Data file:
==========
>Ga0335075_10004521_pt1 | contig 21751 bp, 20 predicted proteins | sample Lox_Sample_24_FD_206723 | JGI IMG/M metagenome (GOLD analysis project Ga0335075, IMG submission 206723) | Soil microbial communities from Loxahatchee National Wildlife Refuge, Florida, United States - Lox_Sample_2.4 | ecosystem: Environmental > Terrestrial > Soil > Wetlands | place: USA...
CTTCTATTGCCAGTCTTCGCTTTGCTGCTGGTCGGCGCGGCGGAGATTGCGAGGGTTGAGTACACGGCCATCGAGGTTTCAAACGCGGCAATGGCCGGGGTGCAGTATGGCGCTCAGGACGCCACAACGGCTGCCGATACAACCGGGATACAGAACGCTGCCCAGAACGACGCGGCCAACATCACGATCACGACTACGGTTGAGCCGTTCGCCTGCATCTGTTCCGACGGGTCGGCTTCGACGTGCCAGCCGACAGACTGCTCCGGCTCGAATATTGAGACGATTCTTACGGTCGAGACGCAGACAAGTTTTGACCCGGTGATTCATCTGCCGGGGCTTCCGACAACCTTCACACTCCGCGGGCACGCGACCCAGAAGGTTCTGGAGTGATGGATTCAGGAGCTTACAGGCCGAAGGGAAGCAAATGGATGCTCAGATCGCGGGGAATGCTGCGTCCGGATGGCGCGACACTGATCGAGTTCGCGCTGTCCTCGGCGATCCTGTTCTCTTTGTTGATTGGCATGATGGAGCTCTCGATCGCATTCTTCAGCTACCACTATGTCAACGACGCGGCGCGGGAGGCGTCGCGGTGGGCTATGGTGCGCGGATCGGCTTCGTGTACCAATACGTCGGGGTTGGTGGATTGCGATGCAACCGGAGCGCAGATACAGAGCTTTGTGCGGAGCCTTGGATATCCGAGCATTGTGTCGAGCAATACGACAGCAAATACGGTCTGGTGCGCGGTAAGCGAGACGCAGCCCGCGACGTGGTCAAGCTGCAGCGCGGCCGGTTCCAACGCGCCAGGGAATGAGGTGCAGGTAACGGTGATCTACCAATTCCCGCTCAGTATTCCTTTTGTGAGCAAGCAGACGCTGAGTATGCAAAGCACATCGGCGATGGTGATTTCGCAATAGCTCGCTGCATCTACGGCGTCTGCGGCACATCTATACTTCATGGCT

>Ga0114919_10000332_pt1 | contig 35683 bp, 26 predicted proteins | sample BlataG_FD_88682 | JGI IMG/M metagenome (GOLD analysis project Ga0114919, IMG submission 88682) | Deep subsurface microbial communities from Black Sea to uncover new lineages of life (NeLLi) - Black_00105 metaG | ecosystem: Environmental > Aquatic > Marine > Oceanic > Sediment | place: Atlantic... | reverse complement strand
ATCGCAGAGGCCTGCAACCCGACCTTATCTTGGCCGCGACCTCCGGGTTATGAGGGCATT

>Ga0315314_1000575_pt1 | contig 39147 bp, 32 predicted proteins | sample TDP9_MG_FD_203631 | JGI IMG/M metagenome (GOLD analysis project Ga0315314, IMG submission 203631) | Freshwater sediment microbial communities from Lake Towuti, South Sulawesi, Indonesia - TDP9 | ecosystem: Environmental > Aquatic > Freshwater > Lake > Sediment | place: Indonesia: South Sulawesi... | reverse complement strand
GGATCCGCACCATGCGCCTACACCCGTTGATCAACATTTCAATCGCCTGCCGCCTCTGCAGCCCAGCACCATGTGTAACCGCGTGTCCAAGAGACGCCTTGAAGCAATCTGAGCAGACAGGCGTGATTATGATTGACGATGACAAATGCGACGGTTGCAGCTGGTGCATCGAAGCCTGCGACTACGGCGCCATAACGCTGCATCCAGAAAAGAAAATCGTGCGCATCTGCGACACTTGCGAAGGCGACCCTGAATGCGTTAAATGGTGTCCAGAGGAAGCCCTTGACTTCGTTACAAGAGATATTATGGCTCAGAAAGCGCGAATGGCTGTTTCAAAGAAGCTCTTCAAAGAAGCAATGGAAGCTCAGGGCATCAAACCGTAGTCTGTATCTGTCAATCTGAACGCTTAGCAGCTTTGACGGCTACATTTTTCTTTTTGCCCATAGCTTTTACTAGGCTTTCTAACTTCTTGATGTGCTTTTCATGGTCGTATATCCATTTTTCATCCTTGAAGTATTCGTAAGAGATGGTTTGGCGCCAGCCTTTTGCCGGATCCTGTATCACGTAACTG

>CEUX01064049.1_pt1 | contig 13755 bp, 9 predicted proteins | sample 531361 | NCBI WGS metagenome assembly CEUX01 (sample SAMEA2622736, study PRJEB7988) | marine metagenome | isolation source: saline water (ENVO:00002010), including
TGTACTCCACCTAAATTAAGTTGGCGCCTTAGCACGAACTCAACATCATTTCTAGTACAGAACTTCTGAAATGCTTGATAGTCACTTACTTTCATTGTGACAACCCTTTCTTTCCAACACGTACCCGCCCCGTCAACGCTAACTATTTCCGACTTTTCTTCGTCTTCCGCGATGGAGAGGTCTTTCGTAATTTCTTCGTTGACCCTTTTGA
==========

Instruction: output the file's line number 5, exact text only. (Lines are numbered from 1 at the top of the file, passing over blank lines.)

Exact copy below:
>Ga0315314_1000575_pt1 | contig 39147 bp, 32 predicted proteins | sample TDP9_MG_FD_203631 | JGI IMG/M metagenome (GOLD analysis project Ga0315314, IMG submission 203631) | Freshwater sediment microbial communities from Lake Towuti, South Sulawesi, Indonesia - TDP9 | ecosystem: Environmental > Aquatic > Freshwater > Lake > Sediment | place: Indonesia: South Sulawesi... | reverse complement strand